Quality circles (I)

Johnson Opoku-Boateng

 Industry & Consumer Information 

I like the Wikipedia definition of a quality circle. Thus, a quality circle or quality control circle is a group of workers who do the same or similar work, and who meet regularly to identify, analyse and solve work-related problems. It consists of a minimum three and maximum twelve members in number. Normally small in size, the group is usually led by a supervisor or manager and presents its solutions to management; and where possible, workers implement the solutions themselves in order to improve the organisation’s performance and motivate employees. Quality circles were at their most popular during the 1980s, but continue to exist in the form of Kaizen groups and similar worker participation schemes.

Employee empowerment

From my experience as a quality and food safety professional, engaging with people – which is one of the principles of quality management – jumps out at me anytime I think about managing quality in an organisation. The majority of business owners become oblivious of the fact that improvement comes from the people who toil day and night on the production floor.

In many cases employers think they do employees a favour for giving them employment opportunities. Of course, these employees are the ones who do the ‘cooking’, so they have every right to enjoy portions of the ‘food’. Quality cannot thrive under the watchful eyes of top management only. When business owners and heads of department retreat for strategic sessions, the businesses continue to run under the supervision of middle management and shop-floor supervisors.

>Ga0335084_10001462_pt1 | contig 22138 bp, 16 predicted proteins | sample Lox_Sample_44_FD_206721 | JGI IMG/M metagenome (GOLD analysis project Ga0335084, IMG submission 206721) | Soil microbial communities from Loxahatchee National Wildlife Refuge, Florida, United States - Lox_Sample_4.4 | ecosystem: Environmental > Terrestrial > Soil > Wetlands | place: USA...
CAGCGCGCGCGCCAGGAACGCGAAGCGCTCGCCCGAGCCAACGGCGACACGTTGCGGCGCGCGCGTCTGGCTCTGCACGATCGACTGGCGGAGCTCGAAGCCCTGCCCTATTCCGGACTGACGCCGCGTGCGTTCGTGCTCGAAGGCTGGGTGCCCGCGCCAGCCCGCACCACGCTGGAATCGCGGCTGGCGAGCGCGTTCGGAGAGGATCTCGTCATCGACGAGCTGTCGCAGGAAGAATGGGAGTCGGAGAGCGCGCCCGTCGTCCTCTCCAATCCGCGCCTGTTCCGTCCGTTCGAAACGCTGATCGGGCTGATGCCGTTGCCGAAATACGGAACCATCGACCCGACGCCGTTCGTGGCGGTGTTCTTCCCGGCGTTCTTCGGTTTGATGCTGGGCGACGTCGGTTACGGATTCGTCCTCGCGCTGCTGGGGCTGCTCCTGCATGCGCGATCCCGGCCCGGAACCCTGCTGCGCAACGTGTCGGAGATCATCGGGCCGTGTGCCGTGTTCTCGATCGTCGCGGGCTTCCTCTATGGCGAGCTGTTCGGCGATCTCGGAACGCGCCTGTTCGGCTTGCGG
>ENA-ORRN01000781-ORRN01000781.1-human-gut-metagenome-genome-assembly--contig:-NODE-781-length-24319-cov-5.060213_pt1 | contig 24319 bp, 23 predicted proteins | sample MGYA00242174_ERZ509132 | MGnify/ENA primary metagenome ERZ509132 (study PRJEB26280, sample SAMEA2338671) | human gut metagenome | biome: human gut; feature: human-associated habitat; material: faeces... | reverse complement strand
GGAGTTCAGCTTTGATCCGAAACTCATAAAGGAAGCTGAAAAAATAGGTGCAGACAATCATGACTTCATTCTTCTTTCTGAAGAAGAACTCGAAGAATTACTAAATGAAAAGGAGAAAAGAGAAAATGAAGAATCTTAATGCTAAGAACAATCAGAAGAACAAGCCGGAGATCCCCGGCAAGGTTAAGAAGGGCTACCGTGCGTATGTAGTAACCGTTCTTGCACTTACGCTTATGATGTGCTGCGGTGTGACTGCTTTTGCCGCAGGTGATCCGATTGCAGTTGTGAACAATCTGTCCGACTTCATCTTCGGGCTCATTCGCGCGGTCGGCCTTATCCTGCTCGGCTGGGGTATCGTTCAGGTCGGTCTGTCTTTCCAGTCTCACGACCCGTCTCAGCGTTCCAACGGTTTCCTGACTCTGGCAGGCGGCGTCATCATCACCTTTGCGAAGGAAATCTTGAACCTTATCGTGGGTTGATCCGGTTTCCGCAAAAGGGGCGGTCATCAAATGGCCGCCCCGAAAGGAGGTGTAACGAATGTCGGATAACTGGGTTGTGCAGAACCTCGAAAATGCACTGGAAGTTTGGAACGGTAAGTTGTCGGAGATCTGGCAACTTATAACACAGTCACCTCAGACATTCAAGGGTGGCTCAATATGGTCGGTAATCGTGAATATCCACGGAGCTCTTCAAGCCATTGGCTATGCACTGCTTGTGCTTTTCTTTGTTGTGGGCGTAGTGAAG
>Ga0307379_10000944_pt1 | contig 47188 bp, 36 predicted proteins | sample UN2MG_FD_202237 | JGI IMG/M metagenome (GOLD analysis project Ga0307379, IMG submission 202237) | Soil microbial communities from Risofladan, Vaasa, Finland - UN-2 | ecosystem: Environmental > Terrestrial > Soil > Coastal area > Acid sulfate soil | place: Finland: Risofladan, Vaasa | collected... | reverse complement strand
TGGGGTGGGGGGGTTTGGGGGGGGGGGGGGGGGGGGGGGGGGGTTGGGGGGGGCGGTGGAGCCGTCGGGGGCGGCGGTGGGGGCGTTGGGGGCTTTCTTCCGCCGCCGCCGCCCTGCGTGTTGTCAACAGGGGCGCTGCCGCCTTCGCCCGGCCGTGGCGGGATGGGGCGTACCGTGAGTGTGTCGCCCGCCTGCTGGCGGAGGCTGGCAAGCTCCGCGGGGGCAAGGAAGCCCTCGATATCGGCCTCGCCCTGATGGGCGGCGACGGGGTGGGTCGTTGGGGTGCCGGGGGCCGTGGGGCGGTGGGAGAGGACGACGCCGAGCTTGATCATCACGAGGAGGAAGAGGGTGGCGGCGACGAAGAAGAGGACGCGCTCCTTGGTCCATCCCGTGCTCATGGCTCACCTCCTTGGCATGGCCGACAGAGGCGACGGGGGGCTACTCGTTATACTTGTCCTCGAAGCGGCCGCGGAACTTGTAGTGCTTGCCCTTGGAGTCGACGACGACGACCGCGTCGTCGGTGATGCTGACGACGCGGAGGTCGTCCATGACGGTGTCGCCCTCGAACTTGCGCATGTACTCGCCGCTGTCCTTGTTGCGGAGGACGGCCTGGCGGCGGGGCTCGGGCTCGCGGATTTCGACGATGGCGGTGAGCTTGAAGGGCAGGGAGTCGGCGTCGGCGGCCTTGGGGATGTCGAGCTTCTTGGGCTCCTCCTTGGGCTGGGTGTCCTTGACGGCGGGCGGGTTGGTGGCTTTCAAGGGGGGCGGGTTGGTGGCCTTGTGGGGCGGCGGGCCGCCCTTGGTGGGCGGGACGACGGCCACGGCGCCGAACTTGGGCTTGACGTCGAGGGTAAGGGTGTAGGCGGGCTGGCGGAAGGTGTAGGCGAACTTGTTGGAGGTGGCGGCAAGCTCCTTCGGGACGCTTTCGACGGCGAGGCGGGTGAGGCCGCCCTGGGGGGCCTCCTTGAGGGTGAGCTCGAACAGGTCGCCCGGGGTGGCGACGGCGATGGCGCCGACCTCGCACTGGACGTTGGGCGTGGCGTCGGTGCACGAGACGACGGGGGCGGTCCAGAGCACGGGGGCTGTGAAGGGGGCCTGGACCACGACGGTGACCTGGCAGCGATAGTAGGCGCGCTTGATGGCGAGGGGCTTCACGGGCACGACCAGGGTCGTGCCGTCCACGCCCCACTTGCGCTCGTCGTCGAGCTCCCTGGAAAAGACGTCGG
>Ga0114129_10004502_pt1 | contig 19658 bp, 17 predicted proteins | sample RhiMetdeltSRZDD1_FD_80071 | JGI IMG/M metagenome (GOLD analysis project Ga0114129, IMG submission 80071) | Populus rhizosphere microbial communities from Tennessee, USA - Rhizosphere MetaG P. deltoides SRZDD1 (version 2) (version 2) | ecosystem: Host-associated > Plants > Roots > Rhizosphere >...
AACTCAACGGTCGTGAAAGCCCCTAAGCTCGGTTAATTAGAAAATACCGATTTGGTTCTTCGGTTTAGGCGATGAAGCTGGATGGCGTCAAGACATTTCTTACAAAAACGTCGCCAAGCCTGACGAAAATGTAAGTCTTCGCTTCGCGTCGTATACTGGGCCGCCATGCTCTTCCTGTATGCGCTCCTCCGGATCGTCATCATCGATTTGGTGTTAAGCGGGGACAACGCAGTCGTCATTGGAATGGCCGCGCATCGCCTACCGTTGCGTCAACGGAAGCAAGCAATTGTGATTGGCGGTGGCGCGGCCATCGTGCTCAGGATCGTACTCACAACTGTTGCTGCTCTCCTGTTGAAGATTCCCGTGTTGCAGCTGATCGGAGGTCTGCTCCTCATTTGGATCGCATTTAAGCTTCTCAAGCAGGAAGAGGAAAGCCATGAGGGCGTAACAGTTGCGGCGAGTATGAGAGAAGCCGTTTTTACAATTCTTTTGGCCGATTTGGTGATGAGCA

Quality is not the preserve of a few, it is a collective responsibility of every employee in the business. Encouraging quality circles in your business as an owner or Managing Director is one way of saying “my door is always open for improvement ideas”. Acting on improvement ideas from any department or grouping in the organisation is one way of saying “I appreciate your help”.

Quality Circles

From the definition above, it is obvious that employees who come together to form a quality circle are not motivated by any extra salary; their interest lies in creating value for the business through improvement activities. This is true because quality circles are voluntary groupings of employees who are dedicated to seeing improvement in their organisations.

Edwards Deming, one of the quality gurus who is credited with beginnings the quality movement in Japan, together with Joseph Juran, once said “Innovation comes from people who take joy in their work”. A company that has quality in mind gives people the platform to become creative and innovative with their everyday work.

Employee involvement in identifying problems and using problem-solving tools to deal with them can boost morale and give them a sense of ownership. Quality circles bring business owners to the most important action of encouraging the active participation of all employees in driving productivity through deliberate identification of problems and promptly resolving them.